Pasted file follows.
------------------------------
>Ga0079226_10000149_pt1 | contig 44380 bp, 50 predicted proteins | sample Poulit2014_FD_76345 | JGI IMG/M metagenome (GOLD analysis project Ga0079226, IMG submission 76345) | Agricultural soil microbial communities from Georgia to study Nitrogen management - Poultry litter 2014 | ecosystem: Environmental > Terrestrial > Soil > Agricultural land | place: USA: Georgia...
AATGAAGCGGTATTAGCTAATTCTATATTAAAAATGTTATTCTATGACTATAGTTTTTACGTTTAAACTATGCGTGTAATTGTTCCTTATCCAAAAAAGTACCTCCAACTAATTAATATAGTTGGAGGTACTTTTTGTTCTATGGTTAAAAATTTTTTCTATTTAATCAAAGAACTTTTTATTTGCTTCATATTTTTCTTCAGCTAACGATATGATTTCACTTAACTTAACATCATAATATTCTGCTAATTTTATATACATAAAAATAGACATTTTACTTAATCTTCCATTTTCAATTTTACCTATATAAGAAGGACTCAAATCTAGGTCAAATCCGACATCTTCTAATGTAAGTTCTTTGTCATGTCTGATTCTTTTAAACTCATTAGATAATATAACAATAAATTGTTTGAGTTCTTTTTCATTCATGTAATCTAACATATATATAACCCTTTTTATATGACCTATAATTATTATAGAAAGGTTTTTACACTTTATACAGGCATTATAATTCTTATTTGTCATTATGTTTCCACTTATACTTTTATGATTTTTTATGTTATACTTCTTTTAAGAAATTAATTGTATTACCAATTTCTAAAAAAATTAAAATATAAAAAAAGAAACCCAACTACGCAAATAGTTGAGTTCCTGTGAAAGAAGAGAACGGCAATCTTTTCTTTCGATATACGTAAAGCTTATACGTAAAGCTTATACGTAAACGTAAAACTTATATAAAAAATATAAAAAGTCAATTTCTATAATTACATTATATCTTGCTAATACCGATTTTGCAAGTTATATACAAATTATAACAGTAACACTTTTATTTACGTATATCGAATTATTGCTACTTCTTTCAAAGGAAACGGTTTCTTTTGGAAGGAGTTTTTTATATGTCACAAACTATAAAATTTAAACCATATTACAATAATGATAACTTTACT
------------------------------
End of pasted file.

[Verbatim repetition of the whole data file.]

>Ga0079226_10000149_pt1 | contig 44380 bp, 50 predicted proteins | sample Poulit2014_FD_76345 | JGI IMG/M metagenome (GOLD analysis project Ga0079226, IMG submission 76345) | Agricultural soil microbial communities from Georgia to study Nitrogen management - Poultry litter 2014 | ecosystem: Environmental > Terrestrial > Soil > Agricultural land | place: USA: Georgia...
AATGAAGCGGTATTAGCTAATTCTATATTAAAAATGTTATTCTATGACTATAGTTTTTACGTTTAAACTATGCGTGTAATTGTTCCTTATCCAAAAAAGTACCTCCAACTAATTAATATAGTTGGAGGTACTTTTTGTTCTATGGTTAAAAATTTTTTCTATTTAATCAAAGAACTTTTTATTTGCTTCATATTTTTCTTCAGCTAACGATATGATTTCACTTAACTTAACATCATAATATTCTGCTAATTTTATATACATAAAAATAGACATTTTACTTAATCTTCCATTTTCAATTTTACCTATATAAGAAGGACTCAAATCTAGGTCAAATCCGACATCTTCTAATGTAAGTTCTTTGTCATGTCTGATTCTTTTAAACTCATTAGATAATATAACAATAAATTGTTTGAGTTCTTTTTCATTCATGTAATCTAACATATATATAACCCTTTTTATATGACCTATAATTATTATAGAAAGGTTTTTACACTTTATACAGGCATTATAATTCTTATTTGTCATTATGTTTCCACTTATACTTTTATGATTTTTTATGTTATACTTCTTTTAAGAAATTAATTGTATTACCAATTTCTAAAAAAATTAAAATATAAAAAAAGAAACCCAACTACGCAAATAGTTGAGTTCCTGTGAAAGAAGAGAACGGCAATCTTTTCTTTCGATATACGTAAAGCTTATACGTAAAGCTTATACGTAAACGTAAAACTTATATAAAAAATATAAAAAGTCAATTTCTATAATTACATTATATCTTGCTAATACCGATTTTGCAAGTTATATACAAATTATAACAGTAACACTTTTATTTACGTATATCGAATTATTGCTACTTCTTTCAAAGGAAACGGTTTCTTTTGGAAGGAGTTTTTTATATGTCACAAACTATAAAATTTAAACCATATTACAATAATGATAACTTTACT